With Ramírez Vázquez taking on grander tasks, the responsibility for overseeing the branding of the games fell to Eduardo Terrazas as director of the Urban Design Program, and Beatrice Trueblood as director of publications. Their team had expanded to around 250 people, but time was rushing by and the list of requirements — tickets, guide uniforms, posters, souvenirs, medals, Olympic torches — seemed to be growing rather than diminishing.

At least the signs by which would guide the thousands of journalists, visitors, and athletes were ready. Whereas the Tokyo symbols had, wherever possible, centered on a figure, Mexico went for a more abstract idea. Drawing from the glyphic systems of pre-Hispanic art, they would concentrate on ‘the tool’. A bike was easy enough to represent cycling. Volleyball and water polo need more guidance, the water polo ball being placed over waves, the volleyball above a net. Some sports did not lend themselves to this: swimming, for example, was represented by a human arm coming out of the water. It was an original approach and it worked.

Tlatelolco and the end of the work    

Aftermath of the Tlatelolco massacre
The events of Tlatelolco (Marcel·lí Perelló/Wikimedia)

With the world’s press about to fly in, the government stepped up its repression of the student protests that had been going on all year. Working late hours in their isolated office, the team heard rumors of the killing of protesters in Tlatelolco. It was a chilling shock, particularly for men and women who had been branding the event under the slogan “Everything is Possible in Peace.”  For the design teams, there might have been some satisfaction when their work was adopted as a symbol by the protesters. One poster, for example, was printed with riot police replacing the runners.     

Ten days after the massacre spectators packed out the renovated and renamed Olympic Stadium; the games were underway. By now Wyman had withdrawn, (or possibly, was about to withdraw, sources are unclear), from the Olympic project as much of his work — those sports symbols, the Olympic alphabet, an edition of the Olympic stamps — was completed. However, he stayed in the country to work on the signs for the new Mexico City metro. While the Olympic designs brought near-universal praise, the subway icons had their critics. It is one thing to design a picture to represent basketball or a restaurant. Finding a design that will make someone think, “This is Coyoacán, I should get off the train” was a more difficult challenge.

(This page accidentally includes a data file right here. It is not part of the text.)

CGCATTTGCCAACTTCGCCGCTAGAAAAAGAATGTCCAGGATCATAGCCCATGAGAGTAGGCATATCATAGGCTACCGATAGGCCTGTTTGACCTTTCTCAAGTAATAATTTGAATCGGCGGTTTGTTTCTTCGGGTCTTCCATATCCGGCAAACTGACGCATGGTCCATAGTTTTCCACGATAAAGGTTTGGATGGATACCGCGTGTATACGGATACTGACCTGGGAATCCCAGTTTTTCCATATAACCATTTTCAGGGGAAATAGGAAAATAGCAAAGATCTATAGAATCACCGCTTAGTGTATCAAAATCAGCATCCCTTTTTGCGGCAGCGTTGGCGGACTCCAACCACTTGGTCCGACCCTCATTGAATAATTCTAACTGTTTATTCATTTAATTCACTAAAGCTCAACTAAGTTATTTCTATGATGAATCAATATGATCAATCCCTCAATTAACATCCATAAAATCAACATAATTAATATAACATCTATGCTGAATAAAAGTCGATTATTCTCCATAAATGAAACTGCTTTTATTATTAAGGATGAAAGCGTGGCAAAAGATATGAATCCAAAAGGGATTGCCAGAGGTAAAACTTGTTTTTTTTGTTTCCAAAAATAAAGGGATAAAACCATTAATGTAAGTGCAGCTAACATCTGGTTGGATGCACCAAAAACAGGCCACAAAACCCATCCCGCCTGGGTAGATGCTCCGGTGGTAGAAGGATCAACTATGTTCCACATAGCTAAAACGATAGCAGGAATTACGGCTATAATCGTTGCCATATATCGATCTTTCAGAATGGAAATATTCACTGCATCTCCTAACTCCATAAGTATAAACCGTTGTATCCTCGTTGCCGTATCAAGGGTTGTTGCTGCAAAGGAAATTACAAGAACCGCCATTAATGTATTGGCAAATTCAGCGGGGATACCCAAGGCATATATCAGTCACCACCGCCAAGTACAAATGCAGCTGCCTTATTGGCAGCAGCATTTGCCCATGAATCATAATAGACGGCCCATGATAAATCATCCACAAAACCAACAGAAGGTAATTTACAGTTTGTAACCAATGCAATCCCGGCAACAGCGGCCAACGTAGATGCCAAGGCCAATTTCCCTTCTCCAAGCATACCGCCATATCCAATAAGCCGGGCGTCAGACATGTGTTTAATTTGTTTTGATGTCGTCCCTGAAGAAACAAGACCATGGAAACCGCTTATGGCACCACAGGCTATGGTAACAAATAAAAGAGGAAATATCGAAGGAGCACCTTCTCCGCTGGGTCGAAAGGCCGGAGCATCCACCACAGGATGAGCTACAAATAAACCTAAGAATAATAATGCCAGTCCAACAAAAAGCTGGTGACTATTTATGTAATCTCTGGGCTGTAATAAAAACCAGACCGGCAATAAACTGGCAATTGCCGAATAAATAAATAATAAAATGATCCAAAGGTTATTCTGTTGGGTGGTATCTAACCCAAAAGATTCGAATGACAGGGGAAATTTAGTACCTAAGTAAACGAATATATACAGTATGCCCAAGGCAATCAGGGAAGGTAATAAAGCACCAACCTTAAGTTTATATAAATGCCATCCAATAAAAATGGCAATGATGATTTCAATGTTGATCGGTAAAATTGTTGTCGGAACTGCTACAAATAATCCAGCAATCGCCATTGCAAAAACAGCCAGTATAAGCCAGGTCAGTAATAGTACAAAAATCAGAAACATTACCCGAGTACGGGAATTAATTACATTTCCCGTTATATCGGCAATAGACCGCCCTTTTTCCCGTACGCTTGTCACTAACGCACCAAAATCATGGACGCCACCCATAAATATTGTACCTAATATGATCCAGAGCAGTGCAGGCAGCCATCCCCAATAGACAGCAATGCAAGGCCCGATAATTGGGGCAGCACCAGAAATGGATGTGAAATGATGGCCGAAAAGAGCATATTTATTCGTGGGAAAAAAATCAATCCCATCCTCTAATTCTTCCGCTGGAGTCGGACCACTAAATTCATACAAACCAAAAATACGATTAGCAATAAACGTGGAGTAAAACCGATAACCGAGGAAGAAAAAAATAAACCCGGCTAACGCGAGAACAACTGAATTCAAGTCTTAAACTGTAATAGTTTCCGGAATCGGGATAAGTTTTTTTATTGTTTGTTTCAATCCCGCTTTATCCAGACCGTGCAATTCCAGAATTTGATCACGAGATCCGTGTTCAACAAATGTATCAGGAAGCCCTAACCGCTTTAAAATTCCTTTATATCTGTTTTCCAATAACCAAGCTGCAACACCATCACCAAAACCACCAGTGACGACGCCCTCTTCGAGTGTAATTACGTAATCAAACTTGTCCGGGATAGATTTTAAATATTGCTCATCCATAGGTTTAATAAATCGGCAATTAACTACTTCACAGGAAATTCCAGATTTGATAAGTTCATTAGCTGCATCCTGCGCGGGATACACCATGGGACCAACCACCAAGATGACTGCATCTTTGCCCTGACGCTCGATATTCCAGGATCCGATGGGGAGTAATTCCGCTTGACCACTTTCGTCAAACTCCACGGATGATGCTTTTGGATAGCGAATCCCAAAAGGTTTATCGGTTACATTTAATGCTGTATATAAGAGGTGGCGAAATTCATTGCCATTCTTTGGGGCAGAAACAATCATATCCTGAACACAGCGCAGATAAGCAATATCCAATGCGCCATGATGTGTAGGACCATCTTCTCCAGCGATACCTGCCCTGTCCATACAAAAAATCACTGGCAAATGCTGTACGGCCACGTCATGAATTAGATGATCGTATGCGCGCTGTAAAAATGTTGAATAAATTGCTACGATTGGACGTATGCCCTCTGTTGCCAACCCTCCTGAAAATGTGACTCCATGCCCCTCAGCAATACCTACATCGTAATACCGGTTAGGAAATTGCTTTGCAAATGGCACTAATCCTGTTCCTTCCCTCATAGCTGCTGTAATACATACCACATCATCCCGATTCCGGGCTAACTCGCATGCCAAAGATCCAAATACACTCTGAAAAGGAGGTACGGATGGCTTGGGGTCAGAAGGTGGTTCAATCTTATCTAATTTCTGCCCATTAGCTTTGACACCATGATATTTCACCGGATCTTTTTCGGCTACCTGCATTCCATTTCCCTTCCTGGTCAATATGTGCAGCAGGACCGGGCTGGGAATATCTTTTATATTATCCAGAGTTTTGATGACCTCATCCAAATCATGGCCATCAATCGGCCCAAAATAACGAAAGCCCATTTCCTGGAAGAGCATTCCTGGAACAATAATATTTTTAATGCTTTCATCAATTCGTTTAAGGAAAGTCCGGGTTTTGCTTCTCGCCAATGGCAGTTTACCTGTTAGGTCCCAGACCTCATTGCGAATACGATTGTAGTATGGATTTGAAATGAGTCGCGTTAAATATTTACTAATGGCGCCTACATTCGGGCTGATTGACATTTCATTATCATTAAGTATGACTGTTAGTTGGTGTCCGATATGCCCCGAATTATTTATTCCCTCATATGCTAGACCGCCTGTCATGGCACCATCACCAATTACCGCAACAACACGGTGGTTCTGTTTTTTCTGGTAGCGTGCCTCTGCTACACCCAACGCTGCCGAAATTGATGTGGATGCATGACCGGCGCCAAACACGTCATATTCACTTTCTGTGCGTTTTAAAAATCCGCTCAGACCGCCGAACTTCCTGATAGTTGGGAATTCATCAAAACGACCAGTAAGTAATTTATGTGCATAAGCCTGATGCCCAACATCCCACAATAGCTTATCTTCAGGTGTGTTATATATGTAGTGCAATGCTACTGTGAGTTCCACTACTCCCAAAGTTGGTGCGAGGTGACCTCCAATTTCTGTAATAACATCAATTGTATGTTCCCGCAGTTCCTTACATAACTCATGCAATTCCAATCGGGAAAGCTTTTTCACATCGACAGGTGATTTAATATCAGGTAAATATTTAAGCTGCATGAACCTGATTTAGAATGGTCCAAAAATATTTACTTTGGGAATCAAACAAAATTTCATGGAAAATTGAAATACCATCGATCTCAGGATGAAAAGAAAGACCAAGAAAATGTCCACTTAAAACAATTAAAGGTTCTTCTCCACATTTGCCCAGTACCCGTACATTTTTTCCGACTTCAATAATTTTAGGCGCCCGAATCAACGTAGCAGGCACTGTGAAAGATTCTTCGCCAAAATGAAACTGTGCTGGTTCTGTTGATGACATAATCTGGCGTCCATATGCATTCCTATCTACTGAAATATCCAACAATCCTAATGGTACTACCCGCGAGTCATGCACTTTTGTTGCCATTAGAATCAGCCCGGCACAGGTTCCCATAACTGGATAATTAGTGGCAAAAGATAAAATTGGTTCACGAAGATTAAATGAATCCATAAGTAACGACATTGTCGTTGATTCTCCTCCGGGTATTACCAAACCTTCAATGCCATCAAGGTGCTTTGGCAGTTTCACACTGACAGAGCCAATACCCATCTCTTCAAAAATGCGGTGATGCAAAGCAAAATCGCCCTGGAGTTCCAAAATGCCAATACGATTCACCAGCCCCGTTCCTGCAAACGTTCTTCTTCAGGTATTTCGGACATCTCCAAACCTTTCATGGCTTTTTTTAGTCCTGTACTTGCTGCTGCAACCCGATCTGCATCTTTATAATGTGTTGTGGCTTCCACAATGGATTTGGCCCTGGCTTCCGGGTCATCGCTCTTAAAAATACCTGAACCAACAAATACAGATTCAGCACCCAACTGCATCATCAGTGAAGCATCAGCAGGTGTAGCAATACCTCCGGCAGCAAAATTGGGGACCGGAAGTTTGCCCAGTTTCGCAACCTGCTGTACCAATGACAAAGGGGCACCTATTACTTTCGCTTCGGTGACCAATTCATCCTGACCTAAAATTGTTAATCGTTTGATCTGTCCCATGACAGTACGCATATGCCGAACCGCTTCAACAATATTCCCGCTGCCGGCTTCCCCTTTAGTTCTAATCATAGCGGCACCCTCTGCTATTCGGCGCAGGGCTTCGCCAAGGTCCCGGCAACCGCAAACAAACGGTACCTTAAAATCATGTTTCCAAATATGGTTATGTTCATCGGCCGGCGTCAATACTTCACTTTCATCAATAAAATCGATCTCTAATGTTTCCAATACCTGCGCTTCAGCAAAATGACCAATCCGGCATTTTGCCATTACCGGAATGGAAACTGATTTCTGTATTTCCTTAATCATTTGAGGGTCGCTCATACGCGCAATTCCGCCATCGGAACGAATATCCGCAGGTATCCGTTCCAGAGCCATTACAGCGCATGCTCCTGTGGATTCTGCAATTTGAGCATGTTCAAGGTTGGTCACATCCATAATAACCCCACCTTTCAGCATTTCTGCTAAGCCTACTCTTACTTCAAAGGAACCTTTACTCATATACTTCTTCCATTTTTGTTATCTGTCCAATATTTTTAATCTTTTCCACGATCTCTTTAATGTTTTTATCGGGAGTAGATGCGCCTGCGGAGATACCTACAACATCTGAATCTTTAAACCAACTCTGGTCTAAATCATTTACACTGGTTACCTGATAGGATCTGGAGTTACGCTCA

While the subway symbols are clever, they are not always an obvious guide to where you are. Mexicans might understand the linguistic link between Chapultepec and grasshoppers, so the insect symbol is a good clue. Other signs were less obvious. Most famously, the symbol for Talisman is a mammoth, which probably confuses everybody who has not heard the story of mammoth fossils being found at the station during excavations. There were also criticisms that the font was not easy to read, putting pressure on travelers having to quickly decide if they were leaving the train.

The legacy of the Mexico City games

It has been argued that the work for the 1968  Olympics laid the foundation for the modern art of iconography — a straight line from Olmecs to the symbols we use daily on our mobile phones. That is probably a little generous, as it ignores the Tokyo contribution and the influence of the iconic German designs of 1972. Yet Mexico had used branding to tie the games to the city and the country on a scale that had never been seen before, but which would be copied by every other major international event that followed. In the sheer beauty of many of their designs, they set a standard for others to aim for.

Bob Pateman is a Mexico-based historian, librarian and a life term hasher. He is editor of On On Magazine, the international history magazine of hashing.